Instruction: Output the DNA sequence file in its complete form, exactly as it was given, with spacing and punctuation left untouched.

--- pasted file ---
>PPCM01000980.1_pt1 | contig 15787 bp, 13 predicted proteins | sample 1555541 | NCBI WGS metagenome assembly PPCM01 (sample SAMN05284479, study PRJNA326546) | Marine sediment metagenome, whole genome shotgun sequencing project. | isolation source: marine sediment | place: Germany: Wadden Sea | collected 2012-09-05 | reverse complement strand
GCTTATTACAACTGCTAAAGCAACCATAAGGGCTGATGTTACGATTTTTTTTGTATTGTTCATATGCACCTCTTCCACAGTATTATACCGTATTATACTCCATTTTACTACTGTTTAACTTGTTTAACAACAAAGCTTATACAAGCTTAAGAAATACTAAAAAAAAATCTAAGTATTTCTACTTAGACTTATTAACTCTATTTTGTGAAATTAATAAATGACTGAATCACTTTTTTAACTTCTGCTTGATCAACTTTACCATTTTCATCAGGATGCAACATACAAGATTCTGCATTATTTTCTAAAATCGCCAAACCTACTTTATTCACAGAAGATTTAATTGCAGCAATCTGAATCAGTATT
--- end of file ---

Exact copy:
>PPCM01000980.1_pt1 | contig 15787 bp, 13 predicted proteins | sample 1555541 | NCBI WGS metagenome assembly PPCM01 (sample SAMN05284479, study PRJNA326546) | Marine sediment metagenome, whole genome shotgun sequencing project. | isolation source: marine sediment | place: Germany: Wadden Sea | collected 2012-09-05 | reverse complement strand
GCTTATTACAACTGCTAAAGCAACCATAAGGGCTGATGTTACGATTTTTTTTGTATTGTTCATATGCACCTCTTCCACAGTATTATACCGTATTATACTCCATTTTACTACTGTTTAACTTGTTTAACAACAAAGCTTATACAAGCTTAAGAAATACTAAAAAAAAATCTAAGTATTTCTACTTAGACTTATTAACTCTATTTTGTGAAATTAATAAATGACTGAATCACTTTTTTAACTTCTGCTTGATCAACTTTACCATTTTCATCAGGATGCAACATACAAGATTCTGCATTATTTTCTAAAATCGCCAAACCTACTTTATTCACAGAAGATTTAATTGCAGCAATCTGAATCAGTATT